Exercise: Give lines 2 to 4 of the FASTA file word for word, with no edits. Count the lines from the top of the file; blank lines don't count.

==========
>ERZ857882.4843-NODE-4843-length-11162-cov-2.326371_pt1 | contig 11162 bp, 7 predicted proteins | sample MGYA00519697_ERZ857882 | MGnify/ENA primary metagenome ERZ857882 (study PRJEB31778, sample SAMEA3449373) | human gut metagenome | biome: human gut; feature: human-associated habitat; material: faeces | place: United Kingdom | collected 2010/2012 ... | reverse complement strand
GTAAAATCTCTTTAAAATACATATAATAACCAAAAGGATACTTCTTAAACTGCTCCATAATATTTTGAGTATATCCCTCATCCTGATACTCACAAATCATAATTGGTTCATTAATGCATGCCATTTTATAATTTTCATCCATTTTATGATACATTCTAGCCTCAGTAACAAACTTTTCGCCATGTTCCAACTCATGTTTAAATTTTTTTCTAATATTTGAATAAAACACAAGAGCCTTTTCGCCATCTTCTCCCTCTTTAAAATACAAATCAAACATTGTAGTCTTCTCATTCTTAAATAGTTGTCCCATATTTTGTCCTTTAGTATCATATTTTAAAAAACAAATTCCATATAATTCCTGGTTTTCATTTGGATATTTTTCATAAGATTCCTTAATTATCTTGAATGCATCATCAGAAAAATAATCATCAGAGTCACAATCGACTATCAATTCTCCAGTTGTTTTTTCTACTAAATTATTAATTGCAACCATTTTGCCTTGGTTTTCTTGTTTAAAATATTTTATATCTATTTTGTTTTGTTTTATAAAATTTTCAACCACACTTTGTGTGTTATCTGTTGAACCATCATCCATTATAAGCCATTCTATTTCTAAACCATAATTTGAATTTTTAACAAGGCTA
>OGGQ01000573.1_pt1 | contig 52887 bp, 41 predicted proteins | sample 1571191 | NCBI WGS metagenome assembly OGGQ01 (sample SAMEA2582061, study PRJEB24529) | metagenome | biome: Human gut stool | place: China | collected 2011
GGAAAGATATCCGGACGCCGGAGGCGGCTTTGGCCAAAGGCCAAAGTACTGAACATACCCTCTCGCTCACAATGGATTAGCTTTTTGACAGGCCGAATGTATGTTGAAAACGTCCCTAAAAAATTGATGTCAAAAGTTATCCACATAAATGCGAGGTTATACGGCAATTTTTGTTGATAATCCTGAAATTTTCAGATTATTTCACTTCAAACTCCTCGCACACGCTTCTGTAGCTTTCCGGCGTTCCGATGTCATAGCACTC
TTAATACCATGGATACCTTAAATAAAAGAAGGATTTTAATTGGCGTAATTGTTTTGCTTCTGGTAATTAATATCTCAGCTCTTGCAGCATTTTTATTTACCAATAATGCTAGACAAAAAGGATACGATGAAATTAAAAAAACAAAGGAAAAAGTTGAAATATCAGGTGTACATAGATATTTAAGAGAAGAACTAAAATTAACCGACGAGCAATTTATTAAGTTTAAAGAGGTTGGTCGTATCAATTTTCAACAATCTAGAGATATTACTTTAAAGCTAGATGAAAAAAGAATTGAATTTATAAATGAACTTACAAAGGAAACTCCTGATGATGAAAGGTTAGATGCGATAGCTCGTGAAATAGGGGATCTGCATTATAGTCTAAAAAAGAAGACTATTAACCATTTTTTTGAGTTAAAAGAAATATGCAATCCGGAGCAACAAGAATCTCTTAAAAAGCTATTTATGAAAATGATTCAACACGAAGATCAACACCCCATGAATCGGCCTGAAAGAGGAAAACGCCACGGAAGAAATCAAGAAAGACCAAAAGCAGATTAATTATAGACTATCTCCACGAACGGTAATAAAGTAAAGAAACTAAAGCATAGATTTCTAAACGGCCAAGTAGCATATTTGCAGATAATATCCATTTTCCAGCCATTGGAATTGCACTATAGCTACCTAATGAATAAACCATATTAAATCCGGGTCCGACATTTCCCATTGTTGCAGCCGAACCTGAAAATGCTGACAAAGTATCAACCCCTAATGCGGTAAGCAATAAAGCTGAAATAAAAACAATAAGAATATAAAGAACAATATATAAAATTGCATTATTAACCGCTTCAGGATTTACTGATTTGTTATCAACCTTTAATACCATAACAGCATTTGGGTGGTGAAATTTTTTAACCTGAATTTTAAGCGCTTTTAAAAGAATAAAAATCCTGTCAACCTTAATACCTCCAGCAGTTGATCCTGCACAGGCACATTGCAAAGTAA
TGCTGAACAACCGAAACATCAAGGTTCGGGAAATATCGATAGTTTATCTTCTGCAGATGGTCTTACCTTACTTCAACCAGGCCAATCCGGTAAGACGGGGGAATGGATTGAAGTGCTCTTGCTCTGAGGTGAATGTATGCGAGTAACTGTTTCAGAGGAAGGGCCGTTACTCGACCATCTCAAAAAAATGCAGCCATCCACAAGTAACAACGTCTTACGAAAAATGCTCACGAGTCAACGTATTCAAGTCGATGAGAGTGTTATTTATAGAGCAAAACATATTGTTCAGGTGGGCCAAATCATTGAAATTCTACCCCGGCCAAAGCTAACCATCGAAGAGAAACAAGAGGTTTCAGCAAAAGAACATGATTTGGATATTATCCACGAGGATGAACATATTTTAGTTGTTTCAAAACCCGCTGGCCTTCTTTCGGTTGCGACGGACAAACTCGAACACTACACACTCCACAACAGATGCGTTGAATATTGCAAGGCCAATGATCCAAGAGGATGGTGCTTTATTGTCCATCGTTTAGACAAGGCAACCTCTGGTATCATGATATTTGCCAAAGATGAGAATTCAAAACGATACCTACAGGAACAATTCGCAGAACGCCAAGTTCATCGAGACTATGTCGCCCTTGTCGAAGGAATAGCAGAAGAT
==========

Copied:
GTAAAATCTCTTTAAAATACATATAATAACCAAAAGGATACTTCTTAAACTGCTCCATAATATTTTGAGTATATCCCTCATCCTGATACTCACAAATCATAATTGGTTCATTAATGCATGCCATTTTATAATTTTCATCCATTTTATGATACATTCTAGCCTCAGTAACAAACTTTTCGCCATGTTCCAACTCATGTTTAAATTTTTTTCTAATATTTGAATAAAACACAAGAGCCTTTTCGCCATCTTCTCCCTCTTTAAAATACAAATCAAACATTGTAGTCTTCTCATTCTTAAATAGTTGTCCCATATTTTGTCCTTTAGTATCATATTTTAAAAAACAAATTCCATATAATTCCTGGTTTTCATTTGGATATTTTTCATAAGATTCCTTAATTATCTTGAATGCATCATCAGAAAAATAATCATCAGAGTCACAATCGACTATCAATTCTCCAGTTGTTTTTTCTACTAAATTATTAATTGCAACCATTTTGCCTTGGTTTTCTTGTTTAAAATATTTTATATCTATTTTGTTTTGTTTTATAAAATTTTCAACCACACTTTGTGTGTTATCTGTTGAACCATCATCCATTATAAGCCATTCTATTTCTAAACCATAATTTGAATTTTTAACAAGGCTA
>OGGQ01000573.1_pt1 | contig 52887 bp, 41 predicted proteins | sample 1571191 | NCBI WGS metagenome assembly OGGQ01 (sample SAMEA2582061, study PRJEB24529) | metagenome | biome: Human gut stool | place: China | collected 2011
GGAAAGATATCCGGACGCCGGAGGCGGCTTTGGCCAAAGGCCAAAGTACTGAACATACCCTCTCGCTCACAATGGATTAGCTTTTTGACAGGCCGAATGTATGTTGAAAACGTCCCTAAAAAATTGATGTCAAAAGTTATCCACATAAATGCGAGGTTATACGGCAATTTTTGTTGATAATCCTGAAATTTTCAGATTATTTCACTTCAAACTCCTCGCACACGCTTCTGTAGCTTTCCGGCGTTCCGATGTCATAGCACTC